Minerals // Magnesium

Safety

Adverse effects (e.g. diarrhea) from excess magnesium have been observed with intakes of supplemental magnesium.

Individuals with impaired kidney function are at higher risk for adverse effects of magnesium supplementation, and symptoms of magnesium toxicity have occurred in people with impaired kidney function taking moderate doses of magnesium-containing laxatives or antacids.

Elevated blood serum levels of magnesium (‘hypermagnesemia’) may result in a fall in blood pressure (‘hypotension’). Some of the later effects of magnesium toxicity, such as lethargy, confusion, disturbances in normal cardiac rhythm, and deterioration of kidney function, are related to severe hypotension. As hypermagnesemia progresses, muscle weakness and difficulty breathing may occur. Severe hypermagnesemia may result in cardiac arrest (3, 4).

Tolerable upper intake levels

The European Food Safety Authority has established a tolerable upper intake level (UL) for magnesium intake through dietary supplements (58):

 Age Group UL (mg/day)  
 Children 1–3 years Not possible to establish  
 Children 4–13 years 250  
 Adolescents 14–18 years 250  
 Adults 250*  

* This UL holds also for pregnant and breast-feeding women.

The U.S. Food and Nutrition Board has set a tolerable upper intake level (UL) for magnesium, defining the highest level of daily supplemental magnesium intake likely to pose no risk of diarrhea or gastrointestinal disturbance in almost all individuals (4). There is no UL for dietary intake of magnesium; only for magnesium supplements:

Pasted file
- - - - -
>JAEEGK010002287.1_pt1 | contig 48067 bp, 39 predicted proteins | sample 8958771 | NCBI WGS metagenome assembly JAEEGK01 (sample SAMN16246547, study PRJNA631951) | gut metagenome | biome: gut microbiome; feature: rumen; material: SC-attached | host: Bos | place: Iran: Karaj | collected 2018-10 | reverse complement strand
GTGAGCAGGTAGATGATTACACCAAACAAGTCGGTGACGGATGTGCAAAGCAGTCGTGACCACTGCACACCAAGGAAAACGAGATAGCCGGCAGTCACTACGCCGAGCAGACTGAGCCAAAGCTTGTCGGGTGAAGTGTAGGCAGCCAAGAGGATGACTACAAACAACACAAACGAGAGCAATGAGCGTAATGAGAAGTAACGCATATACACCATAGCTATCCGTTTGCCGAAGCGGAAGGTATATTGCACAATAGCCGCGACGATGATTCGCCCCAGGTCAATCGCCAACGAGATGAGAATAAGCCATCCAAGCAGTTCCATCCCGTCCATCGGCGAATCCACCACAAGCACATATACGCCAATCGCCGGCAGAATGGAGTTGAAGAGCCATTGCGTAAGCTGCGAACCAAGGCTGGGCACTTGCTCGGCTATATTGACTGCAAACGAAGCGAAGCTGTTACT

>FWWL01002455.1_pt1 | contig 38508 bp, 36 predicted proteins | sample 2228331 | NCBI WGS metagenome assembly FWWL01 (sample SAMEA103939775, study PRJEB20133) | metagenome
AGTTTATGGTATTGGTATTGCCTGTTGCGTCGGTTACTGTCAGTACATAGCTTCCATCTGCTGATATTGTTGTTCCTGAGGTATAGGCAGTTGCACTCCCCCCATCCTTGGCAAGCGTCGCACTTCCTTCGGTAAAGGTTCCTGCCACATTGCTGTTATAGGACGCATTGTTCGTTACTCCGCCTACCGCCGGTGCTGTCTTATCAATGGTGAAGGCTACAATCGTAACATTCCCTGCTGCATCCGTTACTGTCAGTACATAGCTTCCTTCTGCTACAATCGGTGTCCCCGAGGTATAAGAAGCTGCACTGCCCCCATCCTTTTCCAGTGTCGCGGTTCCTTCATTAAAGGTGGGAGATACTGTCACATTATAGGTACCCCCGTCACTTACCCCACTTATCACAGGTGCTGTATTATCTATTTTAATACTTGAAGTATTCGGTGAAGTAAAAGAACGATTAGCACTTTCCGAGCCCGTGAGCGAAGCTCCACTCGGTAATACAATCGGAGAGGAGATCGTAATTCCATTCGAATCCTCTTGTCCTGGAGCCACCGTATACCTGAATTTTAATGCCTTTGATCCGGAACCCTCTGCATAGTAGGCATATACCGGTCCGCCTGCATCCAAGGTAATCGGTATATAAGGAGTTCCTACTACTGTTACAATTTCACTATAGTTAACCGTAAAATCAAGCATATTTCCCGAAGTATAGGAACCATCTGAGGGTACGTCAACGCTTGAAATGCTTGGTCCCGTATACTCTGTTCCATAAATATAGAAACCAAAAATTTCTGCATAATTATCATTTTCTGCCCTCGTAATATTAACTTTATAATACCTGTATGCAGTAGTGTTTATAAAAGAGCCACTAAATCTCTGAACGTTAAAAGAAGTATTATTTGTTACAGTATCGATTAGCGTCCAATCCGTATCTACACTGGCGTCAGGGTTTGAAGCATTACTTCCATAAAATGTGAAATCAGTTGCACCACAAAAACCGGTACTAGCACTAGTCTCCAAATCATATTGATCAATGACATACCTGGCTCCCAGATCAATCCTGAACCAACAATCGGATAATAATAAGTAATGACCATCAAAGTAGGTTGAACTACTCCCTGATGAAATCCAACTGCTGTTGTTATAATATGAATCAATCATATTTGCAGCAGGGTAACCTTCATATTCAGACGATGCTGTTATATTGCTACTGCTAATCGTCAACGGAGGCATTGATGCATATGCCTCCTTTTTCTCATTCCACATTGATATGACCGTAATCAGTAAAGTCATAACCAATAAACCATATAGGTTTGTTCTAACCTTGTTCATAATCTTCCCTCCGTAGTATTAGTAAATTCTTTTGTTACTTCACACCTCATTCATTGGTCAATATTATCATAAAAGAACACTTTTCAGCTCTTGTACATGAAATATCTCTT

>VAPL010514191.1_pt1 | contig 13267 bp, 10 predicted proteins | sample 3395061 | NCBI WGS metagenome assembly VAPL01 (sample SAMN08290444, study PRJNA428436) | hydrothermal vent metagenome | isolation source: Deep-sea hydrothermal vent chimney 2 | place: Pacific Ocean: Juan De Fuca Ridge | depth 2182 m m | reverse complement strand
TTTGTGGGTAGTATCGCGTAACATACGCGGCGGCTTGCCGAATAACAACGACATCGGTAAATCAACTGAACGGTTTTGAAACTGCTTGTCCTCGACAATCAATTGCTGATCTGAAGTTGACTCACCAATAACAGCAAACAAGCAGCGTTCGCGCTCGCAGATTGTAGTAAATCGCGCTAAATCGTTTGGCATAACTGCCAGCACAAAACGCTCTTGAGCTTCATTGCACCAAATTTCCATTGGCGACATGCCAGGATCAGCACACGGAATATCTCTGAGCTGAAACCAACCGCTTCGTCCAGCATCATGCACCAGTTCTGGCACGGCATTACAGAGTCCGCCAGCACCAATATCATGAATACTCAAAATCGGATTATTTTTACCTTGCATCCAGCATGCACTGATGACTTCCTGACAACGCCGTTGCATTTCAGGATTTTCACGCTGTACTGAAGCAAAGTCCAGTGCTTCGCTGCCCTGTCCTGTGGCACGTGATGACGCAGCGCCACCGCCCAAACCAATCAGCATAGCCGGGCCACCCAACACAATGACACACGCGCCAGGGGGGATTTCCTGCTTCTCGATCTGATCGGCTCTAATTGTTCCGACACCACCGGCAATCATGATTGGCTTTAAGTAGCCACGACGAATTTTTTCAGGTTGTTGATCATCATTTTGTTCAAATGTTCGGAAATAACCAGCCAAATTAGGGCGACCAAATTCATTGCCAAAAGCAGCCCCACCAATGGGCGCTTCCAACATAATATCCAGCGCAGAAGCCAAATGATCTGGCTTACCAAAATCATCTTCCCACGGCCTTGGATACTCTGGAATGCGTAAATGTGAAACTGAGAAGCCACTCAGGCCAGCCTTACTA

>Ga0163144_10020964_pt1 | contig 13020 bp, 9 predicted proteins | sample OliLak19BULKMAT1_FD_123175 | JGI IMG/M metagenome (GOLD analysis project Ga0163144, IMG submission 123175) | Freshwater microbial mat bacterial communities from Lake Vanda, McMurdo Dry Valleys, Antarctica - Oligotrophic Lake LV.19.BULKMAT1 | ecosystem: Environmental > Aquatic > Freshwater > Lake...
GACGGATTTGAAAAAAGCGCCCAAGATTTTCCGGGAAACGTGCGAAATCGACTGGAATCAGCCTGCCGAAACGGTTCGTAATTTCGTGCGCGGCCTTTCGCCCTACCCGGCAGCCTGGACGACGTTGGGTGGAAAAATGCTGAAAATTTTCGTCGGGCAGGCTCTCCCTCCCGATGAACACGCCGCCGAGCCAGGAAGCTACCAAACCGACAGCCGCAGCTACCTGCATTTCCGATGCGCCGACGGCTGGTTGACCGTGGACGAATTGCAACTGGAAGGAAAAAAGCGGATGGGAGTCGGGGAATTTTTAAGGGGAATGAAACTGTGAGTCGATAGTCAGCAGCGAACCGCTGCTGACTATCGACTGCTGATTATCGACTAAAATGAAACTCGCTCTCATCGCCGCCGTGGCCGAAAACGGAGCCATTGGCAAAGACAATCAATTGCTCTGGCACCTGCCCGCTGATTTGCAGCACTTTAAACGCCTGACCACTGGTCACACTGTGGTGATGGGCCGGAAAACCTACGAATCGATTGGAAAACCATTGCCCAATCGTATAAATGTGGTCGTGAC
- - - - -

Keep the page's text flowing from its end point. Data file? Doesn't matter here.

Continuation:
Age Group

UL (mg/day)  
 Infants 0–12 months Not possible to establish*  
 Children 1–3 years 65  
 Children 4–8 years 110  
 Children 9–13 years 350  
 Adolescents 14–18 years 350  
 Adults 19 years and older 350  

*Source of intake should be from food and formula only.

Physicians may prescribe magnesium in higher doses for specific medical problems. 

Drug interactions

Please note:
Because of the potential for interactions, dietary supplements should not be taken with medication without first talking to an experienced healthcare provider.

 

Authored by Dr Peter Engel in 2010 and reviewed and revised by Angelika Friedel on 22.05.2017.